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J Pediatr Surg. 1990 Oct;25(10):1076-80; discussion 1081.

Biliary atresia registry, 1976 to 1989.

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Department of Surgery, University of Colorado School of Medicine, Denver 80262.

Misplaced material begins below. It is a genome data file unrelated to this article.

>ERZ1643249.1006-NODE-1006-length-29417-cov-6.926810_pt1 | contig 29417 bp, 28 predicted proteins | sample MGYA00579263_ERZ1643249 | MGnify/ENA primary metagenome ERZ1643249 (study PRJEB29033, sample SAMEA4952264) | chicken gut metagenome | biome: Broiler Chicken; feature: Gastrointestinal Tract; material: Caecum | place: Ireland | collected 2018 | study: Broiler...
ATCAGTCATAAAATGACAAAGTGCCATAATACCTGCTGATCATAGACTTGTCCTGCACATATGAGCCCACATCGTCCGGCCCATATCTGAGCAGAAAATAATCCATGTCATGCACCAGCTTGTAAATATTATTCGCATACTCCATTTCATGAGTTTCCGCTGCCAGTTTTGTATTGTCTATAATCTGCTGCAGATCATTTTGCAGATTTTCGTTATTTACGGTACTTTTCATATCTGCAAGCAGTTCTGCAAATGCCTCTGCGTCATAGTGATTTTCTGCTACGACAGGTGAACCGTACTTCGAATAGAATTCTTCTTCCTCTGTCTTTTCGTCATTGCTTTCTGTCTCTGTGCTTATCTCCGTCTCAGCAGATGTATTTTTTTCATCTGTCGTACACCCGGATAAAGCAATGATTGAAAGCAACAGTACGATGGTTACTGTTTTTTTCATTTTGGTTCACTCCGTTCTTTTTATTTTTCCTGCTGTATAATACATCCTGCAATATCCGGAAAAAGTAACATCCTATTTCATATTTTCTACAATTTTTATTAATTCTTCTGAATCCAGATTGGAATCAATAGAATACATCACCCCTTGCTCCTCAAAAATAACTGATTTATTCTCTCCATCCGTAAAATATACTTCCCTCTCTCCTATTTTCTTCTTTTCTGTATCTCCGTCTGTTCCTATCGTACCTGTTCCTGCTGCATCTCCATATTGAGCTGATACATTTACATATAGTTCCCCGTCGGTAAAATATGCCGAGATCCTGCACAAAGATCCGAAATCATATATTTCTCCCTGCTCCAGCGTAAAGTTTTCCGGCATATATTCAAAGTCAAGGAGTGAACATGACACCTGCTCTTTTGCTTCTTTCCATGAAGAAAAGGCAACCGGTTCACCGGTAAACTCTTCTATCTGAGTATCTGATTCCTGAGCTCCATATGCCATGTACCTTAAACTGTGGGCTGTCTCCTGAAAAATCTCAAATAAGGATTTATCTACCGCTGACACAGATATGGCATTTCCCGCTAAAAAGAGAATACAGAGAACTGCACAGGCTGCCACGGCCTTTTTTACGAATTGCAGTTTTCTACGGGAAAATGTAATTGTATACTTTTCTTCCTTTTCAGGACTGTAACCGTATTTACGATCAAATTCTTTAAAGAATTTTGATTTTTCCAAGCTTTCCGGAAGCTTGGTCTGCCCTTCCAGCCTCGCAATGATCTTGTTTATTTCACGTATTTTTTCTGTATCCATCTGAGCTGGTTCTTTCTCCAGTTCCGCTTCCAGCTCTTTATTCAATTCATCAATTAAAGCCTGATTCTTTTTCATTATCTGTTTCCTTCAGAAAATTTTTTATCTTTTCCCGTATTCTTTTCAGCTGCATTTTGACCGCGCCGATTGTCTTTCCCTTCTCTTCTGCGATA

The Registry provides information about 904 children with biliary atresia from more than 100 institutions. There was a 1.4 to 1 female predominance; racial distribution was 62% caucasian, 20% black, 11% Hispanic, 4.2% asian, and 1.5% American Indian. Eight hundred sixteen (90%) underwent corrective surgery (median age at operation, 69 days). Intraoperatively, 70% had totally obliterated extrahepatic bile ducts, 22% had patency of the gallbladder and distal common duct, whereas only 8% had "correctable" biliary atresia (proximal duct patency). A variety of reconstructions were used, but the majority of patients had a Roux-en-Y portoenterostomy with or without exteriorization. Follow-up was available for 670 children (74%) with average length of follow-up of 5 years (range, 1 to 16 years). Five-year actuarial survival was 48% following Kasai's operation, but was less than 10% (at 3 years) if no operative correction was done. Survival was unaffected by sex, type of reconstruction, or cholangitis. Predictors of a bad outcome were (1) caucasian race; (2) operative age greater than 60 days; (3) presence of cirrhosis at initial biopsy; (4) totally nonpatent extrahepatic ducts; (5) absent ducts at the level of transection in the liver hilus; and (6) subsequent development of varices or ascites. Identification of factors predictive of the ultimate outcome provide a basis for either continued efforts with management of Kasai's operation or for early referral for liver transplantation.

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